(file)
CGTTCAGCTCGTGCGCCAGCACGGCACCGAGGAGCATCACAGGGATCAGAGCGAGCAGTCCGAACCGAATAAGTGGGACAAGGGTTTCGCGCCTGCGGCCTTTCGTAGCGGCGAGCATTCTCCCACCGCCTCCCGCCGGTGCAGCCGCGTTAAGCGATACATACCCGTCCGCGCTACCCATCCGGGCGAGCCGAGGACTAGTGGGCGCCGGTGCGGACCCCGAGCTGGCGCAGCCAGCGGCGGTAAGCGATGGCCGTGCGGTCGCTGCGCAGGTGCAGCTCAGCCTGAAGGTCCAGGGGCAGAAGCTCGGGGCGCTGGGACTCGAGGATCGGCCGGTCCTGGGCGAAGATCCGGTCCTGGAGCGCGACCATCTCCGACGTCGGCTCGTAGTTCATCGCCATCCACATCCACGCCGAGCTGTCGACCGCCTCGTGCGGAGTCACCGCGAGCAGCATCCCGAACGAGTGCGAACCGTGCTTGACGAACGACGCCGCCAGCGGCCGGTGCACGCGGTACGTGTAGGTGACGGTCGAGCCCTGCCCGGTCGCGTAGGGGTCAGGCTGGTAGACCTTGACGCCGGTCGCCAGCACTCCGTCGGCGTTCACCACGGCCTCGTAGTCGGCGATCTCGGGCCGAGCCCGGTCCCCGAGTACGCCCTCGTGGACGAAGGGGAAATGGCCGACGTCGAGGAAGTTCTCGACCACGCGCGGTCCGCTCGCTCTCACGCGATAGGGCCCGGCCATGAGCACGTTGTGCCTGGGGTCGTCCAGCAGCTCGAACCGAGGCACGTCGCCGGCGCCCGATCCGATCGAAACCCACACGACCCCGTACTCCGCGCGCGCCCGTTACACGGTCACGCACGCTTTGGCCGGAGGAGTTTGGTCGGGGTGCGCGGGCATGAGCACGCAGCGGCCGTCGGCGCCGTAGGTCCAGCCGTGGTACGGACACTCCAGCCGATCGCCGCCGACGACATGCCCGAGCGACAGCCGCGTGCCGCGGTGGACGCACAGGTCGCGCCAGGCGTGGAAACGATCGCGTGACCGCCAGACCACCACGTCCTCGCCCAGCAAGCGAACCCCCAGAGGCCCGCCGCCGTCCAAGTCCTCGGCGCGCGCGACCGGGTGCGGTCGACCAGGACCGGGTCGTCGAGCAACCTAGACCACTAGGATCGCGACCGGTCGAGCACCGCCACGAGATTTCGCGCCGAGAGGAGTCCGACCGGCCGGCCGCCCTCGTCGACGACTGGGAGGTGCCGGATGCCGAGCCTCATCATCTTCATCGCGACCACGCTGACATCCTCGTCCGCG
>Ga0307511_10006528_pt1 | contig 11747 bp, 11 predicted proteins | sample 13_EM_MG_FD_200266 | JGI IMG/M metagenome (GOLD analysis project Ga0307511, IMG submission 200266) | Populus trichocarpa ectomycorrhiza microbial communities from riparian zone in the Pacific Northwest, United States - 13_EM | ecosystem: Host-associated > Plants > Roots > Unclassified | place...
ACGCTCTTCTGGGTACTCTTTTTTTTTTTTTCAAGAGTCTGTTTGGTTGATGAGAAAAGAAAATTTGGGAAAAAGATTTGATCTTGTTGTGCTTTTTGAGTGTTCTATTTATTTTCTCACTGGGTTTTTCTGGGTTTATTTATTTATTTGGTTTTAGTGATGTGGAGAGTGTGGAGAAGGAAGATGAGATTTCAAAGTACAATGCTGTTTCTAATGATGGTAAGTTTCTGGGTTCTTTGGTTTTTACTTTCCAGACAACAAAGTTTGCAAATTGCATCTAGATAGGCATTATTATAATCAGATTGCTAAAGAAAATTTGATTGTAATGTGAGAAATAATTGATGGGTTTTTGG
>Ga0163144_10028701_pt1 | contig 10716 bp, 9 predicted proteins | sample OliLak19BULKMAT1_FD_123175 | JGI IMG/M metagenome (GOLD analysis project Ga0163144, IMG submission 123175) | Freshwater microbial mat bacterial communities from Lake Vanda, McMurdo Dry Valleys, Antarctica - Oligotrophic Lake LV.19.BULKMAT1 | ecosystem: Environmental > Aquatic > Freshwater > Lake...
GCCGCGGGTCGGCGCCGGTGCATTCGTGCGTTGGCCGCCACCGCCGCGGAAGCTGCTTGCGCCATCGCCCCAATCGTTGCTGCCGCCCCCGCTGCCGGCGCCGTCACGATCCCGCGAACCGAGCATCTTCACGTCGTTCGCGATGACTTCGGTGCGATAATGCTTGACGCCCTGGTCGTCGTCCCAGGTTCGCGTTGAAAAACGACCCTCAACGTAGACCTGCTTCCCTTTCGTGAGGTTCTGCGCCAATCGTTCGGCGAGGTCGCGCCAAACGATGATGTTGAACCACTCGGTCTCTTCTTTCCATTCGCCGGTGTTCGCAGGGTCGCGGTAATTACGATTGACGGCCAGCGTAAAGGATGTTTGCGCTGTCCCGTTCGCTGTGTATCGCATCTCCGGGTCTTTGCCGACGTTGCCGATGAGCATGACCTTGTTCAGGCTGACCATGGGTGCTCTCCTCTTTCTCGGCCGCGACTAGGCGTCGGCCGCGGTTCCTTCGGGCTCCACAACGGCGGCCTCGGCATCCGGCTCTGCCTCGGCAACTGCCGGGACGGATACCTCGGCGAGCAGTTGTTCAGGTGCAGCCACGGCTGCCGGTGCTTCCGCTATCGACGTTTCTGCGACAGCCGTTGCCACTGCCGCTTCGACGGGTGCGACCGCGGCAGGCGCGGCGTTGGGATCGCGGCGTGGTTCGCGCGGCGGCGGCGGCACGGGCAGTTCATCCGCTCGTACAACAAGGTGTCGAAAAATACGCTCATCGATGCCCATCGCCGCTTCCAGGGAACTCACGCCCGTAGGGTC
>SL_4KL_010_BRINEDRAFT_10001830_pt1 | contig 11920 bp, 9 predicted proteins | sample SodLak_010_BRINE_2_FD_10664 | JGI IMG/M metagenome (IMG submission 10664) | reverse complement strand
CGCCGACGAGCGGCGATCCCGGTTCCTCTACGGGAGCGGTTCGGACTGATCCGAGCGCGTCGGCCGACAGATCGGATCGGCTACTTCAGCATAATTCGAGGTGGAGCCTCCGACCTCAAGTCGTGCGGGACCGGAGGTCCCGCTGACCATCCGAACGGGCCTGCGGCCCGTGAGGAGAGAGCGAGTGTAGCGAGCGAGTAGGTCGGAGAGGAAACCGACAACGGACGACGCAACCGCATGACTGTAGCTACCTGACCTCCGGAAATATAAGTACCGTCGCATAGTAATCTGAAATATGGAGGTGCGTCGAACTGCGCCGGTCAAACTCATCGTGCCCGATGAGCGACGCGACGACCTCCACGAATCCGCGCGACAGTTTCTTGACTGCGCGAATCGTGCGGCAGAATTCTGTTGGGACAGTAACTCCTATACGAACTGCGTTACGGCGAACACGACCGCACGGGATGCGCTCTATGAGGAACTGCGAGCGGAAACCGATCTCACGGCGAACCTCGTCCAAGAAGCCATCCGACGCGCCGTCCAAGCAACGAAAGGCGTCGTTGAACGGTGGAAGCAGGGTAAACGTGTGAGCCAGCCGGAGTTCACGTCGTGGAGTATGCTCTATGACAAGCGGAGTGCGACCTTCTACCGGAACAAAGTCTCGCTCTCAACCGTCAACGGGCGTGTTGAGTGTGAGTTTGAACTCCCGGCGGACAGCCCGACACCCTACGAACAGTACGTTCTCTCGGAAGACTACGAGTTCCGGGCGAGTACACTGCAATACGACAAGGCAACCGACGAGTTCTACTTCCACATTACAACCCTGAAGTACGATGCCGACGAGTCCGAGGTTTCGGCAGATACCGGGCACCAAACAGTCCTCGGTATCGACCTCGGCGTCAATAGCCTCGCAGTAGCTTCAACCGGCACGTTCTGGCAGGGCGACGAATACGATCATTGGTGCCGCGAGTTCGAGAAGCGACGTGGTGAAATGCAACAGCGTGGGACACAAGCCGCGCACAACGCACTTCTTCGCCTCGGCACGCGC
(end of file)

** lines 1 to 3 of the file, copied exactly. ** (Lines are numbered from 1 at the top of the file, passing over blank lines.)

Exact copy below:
CGTTCAGCTCGTGCGCCAGCACGGCACCGAGGAGCATCACAGGGATCAGAGCGAGCAGTCCGAACCGAATAAGTGGGACAAGGGTTTCGCGCCTGCGGCCTTTCGTAGCGGCGAGCATTCTCCCACCGCCTCCCGCCGGTGCAGCCGCGTTAAGCGATACATACCCGTCCGCGCTACCCATCCGGGCGAGCCGAGGACTAGTGGGCGCCGGTGCGGACCCCGAGCTGGCGCAGCCAGCGGCGGTAAGCGATGGCCGTGCGGTCGCTGCGCAGGTGCAGCTCAGCCTGAAGGTCCAGGGGCAGAAGCTCGGGGCGCTGGGACTCGAGGATCGGCCGGTCCTGGGCGAAGATCCGGTCCTGGAGCGCGACCATCTCCGACGTCGGCTCGTAGTTCATCGCCATCCACATCCACGCCGAGCTGTCGACCGCCTCGTGCGGAGTCACCGCGAGCAGCATCCCGAACGAGTGCGAACCGTGCTTGACGAACGACGCCGCCAGCGGCCGGTGCACGCGGTACGTGTAGGTGACGGTCGAGCCCTGCCCGGTCGCGTAGGGGTCAGGCTGGTAGACCTTGACGCCGGTCGCCAGCACTCCGTCGGCGTTCACCACGGCCTCGTAGTCGGCGATCTCGGGCCGAGCCCGGTCCCCGAGTACGCCCTCGTGGACGAAGGGGAAATGGCCGACGTCGAGGAAGTTCTCGACCACGCGCGGTCCGCTCGCTCTCACGCGATAGGGCCCGGCCATGAGCACGTTGTGCCTGGGGTCGTCCAGCAGCTCGAACCGAGGCACGTCGCCGGCGCCCGATCCGATCGAAACCCACACGACCCCGTACTCCGCGCGCGCCCGTTACACGGTCACGCACGCTTTGGCCGGAGGAGTTTGGTCGGGGTGCGCGGGCATGAGCACGCAGCGGCCGTCGGCGCCGTAGGTCCAGCCGTGGTACGGACACTCCAGCCGATCGCCGCCGACGACATGCCCGAGCGACAGCCGCGTGCCGCGGTGGACGCACAGGTCGCGCCAGGCGTGGAAACGATCGCGTGACCGCCAGACCACCACGTCCTCGCCCAGCAAGCGAACCCCCAGAGGCCCGCCGCCGTCCAAGTCCTCGGCGCGCGCGACCGGGTGCGGTCGACCAGGACCGGGTCGTCGAGCAACCTAGACCACTAGGATCGCGACCGGTCGAGCACCGCCACGAGATTTCGCGCCGAGAGGAGTCCGACCGGCCGGCCGCCCTCGTCGACGACTGGGAGGTGCCGGATGCCGAGCCTCATCATCTTCATCGCGACCACGCTGACATCCTCGTCCGCG
>Ga0307511_10006528_pt1 | contig 11747 bp, 11 predicted proteins | sample 13_EM_MG_FD_200266 | JGI IMG/M metagenome (GOLD analysis project Ga0307511, IMG submission 200266) | Populus trichocarpa ectomycorrhiza microbial communities from riparian zone in the Pacific Northwest, United States - 13_EM | ecosystem: Host-associated > Plants > Roots > Unclassified | place...
ACGCTCTTCTGGGTACTCTTTTTTTTTTTTTCAAGAGTCTGTTTGGTTGATGAGAAAAGAAAATTTGGGAAAAAGATTTGATCTTGTTGTGCTTTTTGAGTGTTCTATTTATTTTCTCACTGGGTTTTTCTGGGTTTATTTATTTATTTGGTTTTAGTGATGTGGAGAGTGTGGAGAAGGAAGATGAGATTTCAAAGTACAATGCTGTTTCTAATGATGGTAAGTTTCTGGGTTCTTTGGTTTTTACTTTCCAGACAACAAAGTTTGCAAATTGCATCTAGATAGGCATTATTATAATCAGATTGCTAAAGAAAATTTGATTGTAATGTGAGAAATAATTGATGGGTTTTTGG